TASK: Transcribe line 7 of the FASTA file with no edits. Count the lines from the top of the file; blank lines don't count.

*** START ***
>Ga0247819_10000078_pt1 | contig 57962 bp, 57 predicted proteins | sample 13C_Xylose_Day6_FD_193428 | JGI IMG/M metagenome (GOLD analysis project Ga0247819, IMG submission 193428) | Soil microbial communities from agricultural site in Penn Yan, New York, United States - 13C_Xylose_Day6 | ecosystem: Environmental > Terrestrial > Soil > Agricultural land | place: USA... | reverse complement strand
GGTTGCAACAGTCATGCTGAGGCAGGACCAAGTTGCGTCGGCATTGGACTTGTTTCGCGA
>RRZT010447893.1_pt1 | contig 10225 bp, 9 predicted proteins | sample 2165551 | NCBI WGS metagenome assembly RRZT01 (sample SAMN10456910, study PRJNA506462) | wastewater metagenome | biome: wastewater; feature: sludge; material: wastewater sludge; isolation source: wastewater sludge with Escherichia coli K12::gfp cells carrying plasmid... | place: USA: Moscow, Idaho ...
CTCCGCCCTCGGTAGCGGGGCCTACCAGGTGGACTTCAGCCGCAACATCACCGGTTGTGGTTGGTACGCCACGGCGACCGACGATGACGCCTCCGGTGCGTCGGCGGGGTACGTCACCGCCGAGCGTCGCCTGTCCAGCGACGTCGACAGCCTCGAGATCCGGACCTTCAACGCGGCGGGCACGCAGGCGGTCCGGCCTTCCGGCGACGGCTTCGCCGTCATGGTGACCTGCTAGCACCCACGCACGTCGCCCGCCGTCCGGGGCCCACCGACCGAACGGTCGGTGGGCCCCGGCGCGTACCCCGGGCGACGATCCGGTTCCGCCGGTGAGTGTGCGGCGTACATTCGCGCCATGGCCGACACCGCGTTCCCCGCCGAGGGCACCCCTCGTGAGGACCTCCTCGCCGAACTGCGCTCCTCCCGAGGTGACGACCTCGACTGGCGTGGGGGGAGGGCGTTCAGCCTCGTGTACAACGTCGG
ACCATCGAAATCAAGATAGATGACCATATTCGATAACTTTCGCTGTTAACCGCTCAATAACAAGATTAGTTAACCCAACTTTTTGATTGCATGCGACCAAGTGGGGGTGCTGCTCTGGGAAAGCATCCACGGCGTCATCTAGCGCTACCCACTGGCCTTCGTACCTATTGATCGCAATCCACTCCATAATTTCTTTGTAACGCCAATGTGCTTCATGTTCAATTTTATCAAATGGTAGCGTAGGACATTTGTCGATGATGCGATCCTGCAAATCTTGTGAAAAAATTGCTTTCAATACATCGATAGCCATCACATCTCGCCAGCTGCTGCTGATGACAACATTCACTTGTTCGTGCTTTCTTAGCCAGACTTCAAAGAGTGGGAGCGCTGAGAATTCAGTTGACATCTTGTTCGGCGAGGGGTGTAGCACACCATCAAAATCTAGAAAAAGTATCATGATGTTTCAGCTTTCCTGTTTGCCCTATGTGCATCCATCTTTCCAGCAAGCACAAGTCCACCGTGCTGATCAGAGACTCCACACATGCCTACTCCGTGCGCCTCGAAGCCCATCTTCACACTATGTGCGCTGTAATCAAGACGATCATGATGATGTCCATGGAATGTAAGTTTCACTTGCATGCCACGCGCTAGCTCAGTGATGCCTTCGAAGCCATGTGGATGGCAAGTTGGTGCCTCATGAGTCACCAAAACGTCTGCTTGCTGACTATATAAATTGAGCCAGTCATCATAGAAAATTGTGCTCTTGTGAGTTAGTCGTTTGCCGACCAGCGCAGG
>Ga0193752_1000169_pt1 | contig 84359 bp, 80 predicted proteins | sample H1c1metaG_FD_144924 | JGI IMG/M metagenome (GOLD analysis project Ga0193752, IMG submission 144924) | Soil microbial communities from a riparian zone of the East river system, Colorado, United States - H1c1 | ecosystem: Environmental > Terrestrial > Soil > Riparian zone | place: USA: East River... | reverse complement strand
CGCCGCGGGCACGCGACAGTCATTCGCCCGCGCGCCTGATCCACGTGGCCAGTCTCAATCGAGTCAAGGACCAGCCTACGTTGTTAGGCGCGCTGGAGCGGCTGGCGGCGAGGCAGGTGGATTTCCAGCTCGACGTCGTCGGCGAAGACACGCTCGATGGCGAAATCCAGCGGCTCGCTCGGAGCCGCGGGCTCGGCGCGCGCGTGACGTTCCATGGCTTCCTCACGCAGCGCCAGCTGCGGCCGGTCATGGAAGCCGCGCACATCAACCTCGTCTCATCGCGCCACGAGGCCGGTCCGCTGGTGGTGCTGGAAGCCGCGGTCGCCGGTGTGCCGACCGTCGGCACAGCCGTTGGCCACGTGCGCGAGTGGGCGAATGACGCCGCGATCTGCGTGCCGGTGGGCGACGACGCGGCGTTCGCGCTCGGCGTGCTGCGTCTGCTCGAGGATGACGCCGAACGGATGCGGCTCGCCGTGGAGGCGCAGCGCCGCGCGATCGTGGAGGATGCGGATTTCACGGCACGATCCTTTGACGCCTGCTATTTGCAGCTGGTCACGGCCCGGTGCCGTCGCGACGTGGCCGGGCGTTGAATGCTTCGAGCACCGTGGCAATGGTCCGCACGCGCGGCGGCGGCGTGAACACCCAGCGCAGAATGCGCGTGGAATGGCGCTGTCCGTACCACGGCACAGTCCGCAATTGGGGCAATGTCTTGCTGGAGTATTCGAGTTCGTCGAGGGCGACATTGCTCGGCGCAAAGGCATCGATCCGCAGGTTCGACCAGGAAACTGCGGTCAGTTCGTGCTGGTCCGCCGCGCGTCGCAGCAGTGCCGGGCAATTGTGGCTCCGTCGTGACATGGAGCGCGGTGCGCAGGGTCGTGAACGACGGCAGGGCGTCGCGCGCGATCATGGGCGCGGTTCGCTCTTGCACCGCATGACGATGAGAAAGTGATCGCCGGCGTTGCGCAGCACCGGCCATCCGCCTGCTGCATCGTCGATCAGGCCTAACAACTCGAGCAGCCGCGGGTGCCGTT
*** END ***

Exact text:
CGCCGCGGGCACGCGACAGTCATTCGCCCGCGCGCCTGATCCACGTGGCCAGTCTCAATCGAGTCAAGGACCAGCCTACGTTGTTAGGCGCGCTGGAGCGGCTGGCGGCGAGGCAGGTGGATTTCCAGCTCGACGTCGTCGGCGAAGACACGCTCGATGGCGAAATCCAGCGGCTCGCTCGGAGCCGCGGGCTCGGCGCGCGCGTGACGTTCCATGGCTTCCTCACGCAGCGCCAGCTGCGGCCGGTCATGGAAGCCGCGCACATCAACCTCGTCTCATCGCGCCACGAGGCCGGTCCGCTGGTGGTGCTGGAAGCCGCGGTCGCCGGTGTGCCGACCGTCGGCACAGCCGTTGGCCACGTGCGCGAGTGGGCGAATGACGCCGCGATCTGCGTGCCGGTGGGCGACGACGCGGCGTTCGCGCTCGGCGTGCTGCGTCTGCTCGAGGATGACGCCGAACGGATGCGGCTCGCCGTGGAGGCGCAGCGCCGCGCGATCGTGGAGGATGCGGATTTCACGGCACGATCCTTTGACGCCTGCTATTTGCAGCTGGTCACGGCCCGGTGCCGTCGCGACGTGGCCGGGCGTTGAATGCTTCGAGCACCGTGGCAATGGTCCGCACGCGCGGCGGCGGCGTGAACACCCAGCGCAGAATGCGCGTGGAATGGCGCTGTCCGTACCACGGCACAGTCCGCAATTGGGGCAATGTCTTGCTGGAGTATTCGAGTTCGTCGAGGGCGACATTGCTCGGCGCAAAGGCATCGATCCGCAGGTTCGACCAGGAAACTGCGGTCAGTTCGTGCTGGTCCGCCGCGCGTCGCAGCAGTGCCGGGCAATTGTGGCTCCGTCGTGACATGGAGCGCGGTGCGCAGGGTCGTGAACGACGGCAGGGCGTCGCGCGCGATCATGGGCGCGGTTCGCTCTTGCACCGCATGACGATGAGAAAGTGATCGCCGGCGTTGCGCAGCACCGGCCATCCGCCTGCTGCATCGTCGATCAGGCCTAACAACTCGAGCAGCCGCGGGTGCCGTT